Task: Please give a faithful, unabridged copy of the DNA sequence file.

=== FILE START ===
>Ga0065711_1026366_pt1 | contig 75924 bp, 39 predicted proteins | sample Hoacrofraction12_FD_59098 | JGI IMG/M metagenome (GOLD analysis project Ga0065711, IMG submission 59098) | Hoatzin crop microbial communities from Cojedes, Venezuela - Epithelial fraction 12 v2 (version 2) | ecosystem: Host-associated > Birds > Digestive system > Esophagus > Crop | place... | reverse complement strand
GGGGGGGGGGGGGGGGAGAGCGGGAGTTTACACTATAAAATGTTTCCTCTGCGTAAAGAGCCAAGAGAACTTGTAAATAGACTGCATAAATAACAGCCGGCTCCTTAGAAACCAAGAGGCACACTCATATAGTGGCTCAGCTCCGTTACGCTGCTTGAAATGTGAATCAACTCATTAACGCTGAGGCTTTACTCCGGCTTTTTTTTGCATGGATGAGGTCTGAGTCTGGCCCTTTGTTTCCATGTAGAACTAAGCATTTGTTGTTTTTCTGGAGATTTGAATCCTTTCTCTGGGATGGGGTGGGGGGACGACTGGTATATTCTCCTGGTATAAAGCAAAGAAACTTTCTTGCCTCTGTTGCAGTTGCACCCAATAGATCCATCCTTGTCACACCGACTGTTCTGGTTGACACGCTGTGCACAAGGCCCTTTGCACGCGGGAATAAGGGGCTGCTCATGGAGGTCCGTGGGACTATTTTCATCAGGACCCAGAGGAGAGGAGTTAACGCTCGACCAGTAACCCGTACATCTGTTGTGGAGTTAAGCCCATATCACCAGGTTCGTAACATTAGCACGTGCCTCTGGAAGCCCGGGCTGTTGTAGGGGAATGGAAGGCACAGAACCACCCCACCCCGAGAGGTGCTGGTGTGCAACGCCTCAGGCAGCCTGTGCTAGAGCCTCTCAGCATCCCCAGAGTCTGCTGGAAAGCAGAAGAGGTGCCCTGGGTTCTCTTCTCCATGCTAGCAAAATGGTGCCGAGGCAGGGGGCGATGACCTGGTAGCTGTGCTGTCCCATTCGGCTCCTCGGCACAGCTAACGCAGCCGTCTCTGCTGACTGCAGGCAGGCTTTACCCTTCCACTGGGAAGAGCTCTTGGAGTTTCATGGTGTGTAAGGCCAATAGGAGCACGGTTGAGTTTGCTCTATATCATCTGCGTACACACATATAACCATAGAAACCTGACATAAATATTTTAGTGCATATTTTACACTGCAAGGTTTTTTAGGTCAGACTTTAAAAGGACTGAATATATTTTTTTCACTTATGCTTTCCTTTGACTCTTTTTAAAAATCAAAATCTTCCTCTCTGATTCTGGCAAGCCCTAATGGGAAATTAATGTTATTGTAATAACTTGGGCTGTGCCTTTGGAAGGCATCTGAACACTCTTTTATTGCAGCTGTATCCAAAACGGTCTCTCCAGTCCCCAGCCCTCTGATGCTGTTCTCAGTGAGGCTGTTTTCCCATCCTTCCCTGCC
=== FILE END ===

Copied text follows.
>Ga0065711_1026366_pt1 | contig 75924 bp, 39 predicted proteins | sample Hoacrofraction12_FD_59098 | JGI IMG/M metagenome (GOLD analysis project Ga0065711, IMG submission 59098) | Hoatzin crop microbial communities from Cojedes, Venezuela - Epithelial fraction 12 v2 (version 2) | ecosystem: Host-associated > Birds > Digestive system > Esophagus > Crop | place... | reverse complement strand
GGGGGGGGGGGGGGGGAGAGCGGGAGTTTACACTATAAAATGTTTCCTCTGCGTAAAGAGCCAAGAGAACTTGTAAATAGACTGCATAAATAACAGCCGGCTCCTTAGAAACCAAGAGGCACACTCATATAGTGGCTCAGCTCCGTTACGCTGCTTGAAATGTGAATCAACTCATTAACGCTGAGGCTTTACTCCGGCTTTTTTTTGCATGGATGAGGTCTGAGTCTGGCCCTTTGTTTCCATGTAGAACTAAGCATTTGTTGTTTTTCTGGAGATTTGAATCCTTTCTCTGGGATGGGGTGGGGGGACGACTGGTATATTCTCCTGGTATAAAGCAAAGAAACTTTCTTGCCTCTGTTGCAGTTGCACCCAATAGATCCATCCTTGTCACACCGACTGTTCTGGTTGACACGCTGTGCACAAGGCCCTTTGCACGCGGGAATAAGGGGCTGCTCATGGAGGTCCGTGGGACTATTTTCATCAGGACCCAGAGGAGAGGAGTTAACGCTCGACCAGTAACCCGTACATCTGTTGTGGAGTTAAGCCCATATCACCAGGTTCGTAACATTAGCACGTGCCTCTGGAAGCCCGGGCTGTTGTAGGGGAATGGAAGGCACAGAACCACCCCACCCCGAGAGGTGCTGGTGTGCAACGCCTCAGGCAGCCTGTGCTAGAGCCTCTCAGCATCCCCAGAGTCTGCTGGAAAGCAGAAGAGGTGCCCTGGGTTCTCTTCTCCATGCTAGCAAAATGGTGCCGAGGCAGGGGGCGATGACCTGGTAGCTGTGCTGTCCCATTCGGCTCCTCGGCACAGCTAACGCAGCCGTCTCTGCTGACTGCAGGCAGGCTTTACCCTTCCACTGGGAAGAGCTCTTGGAGTTTCATGGTGTGTAAGGCCAATAGGAGCACGGTTGAGTTTGCTCTATATCATCTGCGTACACACATATAACCATAGAAACCTGACATAAATATTTTAGTGCATATTTTACACTGCAAGGTTTTTTAGGTCAGACTTTAAAAGGACTGAATATATTTTTTTCACTTATGCTTTCCTTTGACTCTTTTTAAAAATCAAAATCTTCCTCTCTGATTCTGGCAAGCCCTAATGGGAAATTAATGTTATTGTAATAACTTGGGCTGTGCCTTTGGAAGGCATCTGAACACTCTTTTATTGCAGCTGTATCCAAAACGGTCTCTCCAGTCCCCAGCCCTCTGATGCTGTTCTCAGTGAGGCTGTTTTCCCATCCTTCCCTGCC